So this information had all been in the public domain. You had to really know where to go it. You had to be able to read OMB's version of English. So we decided we would make it much more public and much more readable by a lay audience, and so a lot of effort went into doing this. And we decided we would call it, thinking you should expect more from your federal government. You have a right to know how your money is being spent and where it's being spent well and where it's not being spent well, and in every case where it's being spent well or not, in every case, what we're doing to make it work better.

We did focus groups with people, asking them to review some of our write-ups, and got great feedback about what they understood and didn't understand and the kind of information they would pay the most attention to.

One of the things that we found out from these focus groups was we asked them if they would expect to get information from the federal government about how programs worked. And we did four focus groups, and about half the people we talked to said, yeah, they would expect that from the federal government.

And then we asked them if you got information like this from the federal government, would you expect it to be objective. Nobody, not one person, thought it would be objective. The thing that that told us these better be really clear, clearly written, very substantiatable, all kinds of checks and balances, all sorts of quality control, because the readers are going to be Doubting Thomases. They're not going be inclined to believe this. They're going to be inclined to view it as one Administration trying to sell its particular agenda to the American people.

So it has created lots of attention in Congress. We've had authorizing committees call us and ask about the programs that don't work, and we've asked them why are you asking us this, because they said we want to spend all of our oversight hearings focusing on these programs that don't work. Bingo. That's it. That's the thing. That's the answer.

Gallaudet University, which had some difficult leadership difficulties and challenges installing a new president and a lot of unrest amongst the students, was evaluated to be a program that was ineffective. It receives a lot of money from the federal government. It graduates 42 percent of its students. That's unacceptable by anybody's standards.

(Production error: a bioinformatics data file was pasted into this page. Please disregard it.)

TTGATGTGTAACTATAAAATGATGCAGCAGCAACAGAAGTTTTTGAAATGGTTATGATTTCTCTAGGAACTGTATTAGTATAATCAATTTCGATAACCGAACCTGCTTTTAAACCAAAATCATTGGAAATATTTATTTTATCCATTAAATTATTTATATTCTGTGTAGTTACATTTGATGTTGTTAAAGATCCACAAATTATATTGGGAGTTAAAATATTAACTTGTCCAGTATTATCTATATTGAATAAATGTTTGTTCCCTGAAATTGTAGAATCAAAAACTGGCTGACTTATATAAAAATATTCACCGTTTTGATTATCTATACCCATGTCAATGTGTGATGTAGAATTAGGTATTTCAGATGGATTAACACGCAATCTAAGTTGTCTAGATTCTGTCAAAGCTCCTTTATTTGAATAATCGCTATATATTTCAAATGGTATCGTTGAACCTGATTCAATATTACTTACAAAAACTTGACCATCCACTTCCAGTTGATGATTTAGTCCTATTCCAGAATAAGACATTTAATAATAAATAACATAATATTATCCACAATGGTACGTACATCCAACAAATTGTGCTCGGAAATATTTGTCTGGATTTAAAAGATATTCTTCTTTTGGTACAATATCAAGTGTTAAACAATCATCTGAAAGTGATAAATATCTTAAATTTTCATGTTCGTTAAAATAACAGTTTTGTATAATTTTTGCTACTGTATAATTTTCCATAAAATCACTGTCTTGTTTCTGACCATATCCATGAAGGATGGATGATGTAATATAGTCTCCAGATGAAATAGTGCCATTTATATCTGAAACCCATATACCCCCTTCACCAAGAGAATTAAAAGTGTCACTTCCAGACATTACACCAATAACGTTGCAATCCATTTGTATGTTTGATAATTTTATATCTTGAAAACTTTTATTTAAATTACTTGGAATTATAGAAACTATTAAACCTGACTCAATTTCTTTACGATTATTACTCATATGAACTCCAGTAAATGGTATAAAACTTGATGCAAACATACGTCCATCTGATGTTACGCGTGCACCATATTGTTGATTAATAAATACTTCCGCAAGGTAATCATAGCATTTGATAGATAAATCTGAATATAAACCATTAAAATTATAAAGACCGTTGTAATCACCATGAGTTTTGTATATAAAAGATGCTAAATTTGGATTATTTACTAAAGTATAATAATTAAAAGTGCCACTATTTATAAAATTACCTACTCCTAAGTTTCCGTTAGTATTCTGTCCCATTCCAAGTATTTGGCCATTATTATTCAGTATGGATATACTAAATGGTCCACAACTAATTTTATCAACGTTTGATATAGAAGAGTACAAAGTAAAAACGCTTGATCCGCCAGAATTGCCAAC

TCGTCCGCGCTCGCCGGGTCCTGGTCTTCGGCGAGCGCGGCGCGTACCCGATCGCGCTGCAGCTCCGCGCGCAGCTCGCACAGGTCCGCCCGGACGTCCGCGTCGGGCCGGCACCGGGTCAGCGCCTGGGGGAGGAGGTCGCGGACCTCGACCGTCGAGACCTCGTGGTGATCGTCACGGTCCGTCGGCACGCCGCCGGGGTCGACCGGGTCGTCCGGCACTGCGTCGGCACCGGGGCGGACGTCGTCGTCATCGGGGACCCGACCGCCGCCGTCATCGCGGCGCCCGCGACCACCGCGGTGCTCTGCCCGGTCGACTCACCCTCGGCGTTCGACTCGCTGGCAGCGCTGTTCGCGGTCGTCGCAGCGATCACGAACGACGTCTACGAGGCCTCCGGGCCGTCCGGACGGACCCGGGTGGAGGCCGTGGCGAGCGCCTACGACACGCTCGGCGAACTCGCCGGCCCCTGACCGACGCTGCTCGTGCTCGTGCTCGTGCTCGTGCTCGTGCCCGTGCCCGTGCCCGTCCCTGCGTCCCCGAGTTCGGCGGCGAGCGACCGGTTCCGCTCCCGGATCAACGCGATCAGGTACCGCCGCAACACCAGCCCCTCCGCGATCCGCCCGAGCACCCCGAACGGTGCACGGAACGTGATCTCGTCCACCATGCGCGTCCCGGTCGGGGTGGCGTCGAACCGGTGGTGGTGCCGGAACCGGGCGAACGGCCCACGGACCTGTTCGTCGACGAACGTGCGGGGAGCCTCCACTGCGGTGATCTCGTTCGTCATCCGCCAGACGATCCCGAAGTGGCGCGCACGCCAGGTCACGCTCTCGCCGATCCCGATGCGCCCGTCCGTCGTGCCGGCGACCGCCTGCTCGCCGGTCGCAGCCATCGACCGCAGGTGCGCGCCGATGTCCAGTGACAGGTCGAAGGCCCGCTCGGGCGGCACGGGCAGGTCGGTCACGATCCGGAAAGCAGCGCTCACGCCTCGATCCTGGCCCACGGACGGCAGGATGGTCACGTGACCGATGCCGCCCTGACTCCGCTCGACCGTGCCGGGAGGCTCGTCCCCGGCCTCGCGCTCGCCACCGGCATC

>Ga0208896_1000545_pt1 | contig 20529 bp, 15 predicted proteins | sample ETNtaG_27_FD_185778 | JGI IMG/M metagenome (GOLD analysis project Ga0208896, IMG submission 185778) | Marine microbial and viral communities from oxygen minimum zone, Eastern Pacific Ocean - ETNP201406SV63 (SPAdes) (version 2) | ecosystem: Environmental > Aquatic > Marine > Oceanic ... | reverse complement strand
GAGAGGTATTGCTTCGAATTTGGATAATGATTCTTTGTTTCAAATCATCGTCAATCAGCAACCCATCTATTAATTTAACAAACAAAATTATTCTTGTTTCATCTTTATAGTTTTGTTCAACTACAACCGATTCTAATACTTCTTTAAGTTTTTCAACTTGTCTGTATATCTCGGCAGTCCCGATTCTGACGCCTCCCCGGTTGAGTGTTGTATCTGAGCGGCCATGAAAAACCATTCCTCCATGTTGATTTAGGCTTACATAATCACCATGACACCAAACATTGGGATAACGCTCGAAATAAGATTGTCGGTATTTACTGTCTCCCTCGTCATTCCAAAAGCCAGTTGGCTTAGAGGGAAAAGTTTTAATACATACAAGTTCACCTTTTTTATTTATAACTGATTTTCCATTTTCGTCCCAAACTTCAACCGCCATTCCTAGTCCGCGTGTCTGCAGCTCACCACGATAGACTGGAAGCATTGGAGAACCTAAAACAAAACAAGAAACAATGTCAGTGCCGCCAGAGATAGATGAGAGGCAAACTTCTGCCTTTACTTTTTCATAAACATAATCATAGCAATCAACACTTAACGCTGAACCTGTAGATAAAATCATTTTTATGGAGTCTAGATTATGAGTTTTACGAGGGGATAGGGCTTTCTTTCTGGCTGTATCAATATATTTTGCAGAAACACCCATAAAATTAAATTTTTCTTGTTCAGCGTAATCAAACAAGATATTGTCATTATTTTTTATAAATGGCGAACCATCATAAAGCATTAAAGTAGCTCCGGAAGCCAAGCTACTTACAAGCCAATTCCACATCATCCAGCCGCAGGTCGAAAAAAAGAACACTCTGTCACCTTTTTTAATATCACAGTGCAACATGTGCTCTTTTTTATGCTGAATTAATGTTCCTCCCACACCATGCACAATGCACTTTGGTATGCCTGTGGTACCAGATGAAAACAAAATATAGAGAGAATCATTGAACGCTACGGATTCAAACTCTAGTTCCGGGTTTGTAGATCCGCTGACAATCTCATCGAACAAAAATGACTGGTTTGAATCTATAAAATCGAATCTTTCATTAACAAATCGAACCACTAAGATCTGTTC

So it was made very public that Gallaudet was rated ineffective via the PART. It confirmed what a lot of students were saying, which was our school needs to be better than this.

So it became one of the things they referred to in their laundry list of things they thought needed to be fixed at Gallaudet. And I guarantee you as a result of the PART score and a lot of other gripes that the students had, there's been more conversations about how to make Gallaudet the wonderful university it used to be and can be in the last couple of months than maybe had taken place in the past many years.

So the idea is to prompt behavior and prompt discourse about whether things work or not, and if they don't, what are we going do about them. And if they do, what are we going to do about them to make them work better?

Mr. Nyland: You know, some at OMB have said that is the widest and deepest resource on the effectiveness of the federal government on the web.

I understand the publishing of successes, but what really is the benefit of disclosing failures or highlighting those programs that are in Red or Yellow status?

Mr. Johnson: I love that question, because I've had very senior members of this Administration ask me directly and ask other people why on earth are we making it public what doesn't work? And my response to them is, well, first of all, let me ask you: do you think the American public really believes that all this stuff works? I think the American people are shocked to find out that as many of these programs work as we say they do. They know a lot of this stuff doesn't work. So they're not surprised by some things work better than others.

When by saying that this works and this doesn't work, we're saying we are committed to fix everything. When we talk about a program that doesn't work and here's why it doesn't work, what we're saying is we know why it doesn't work and this is what we're going to focus on.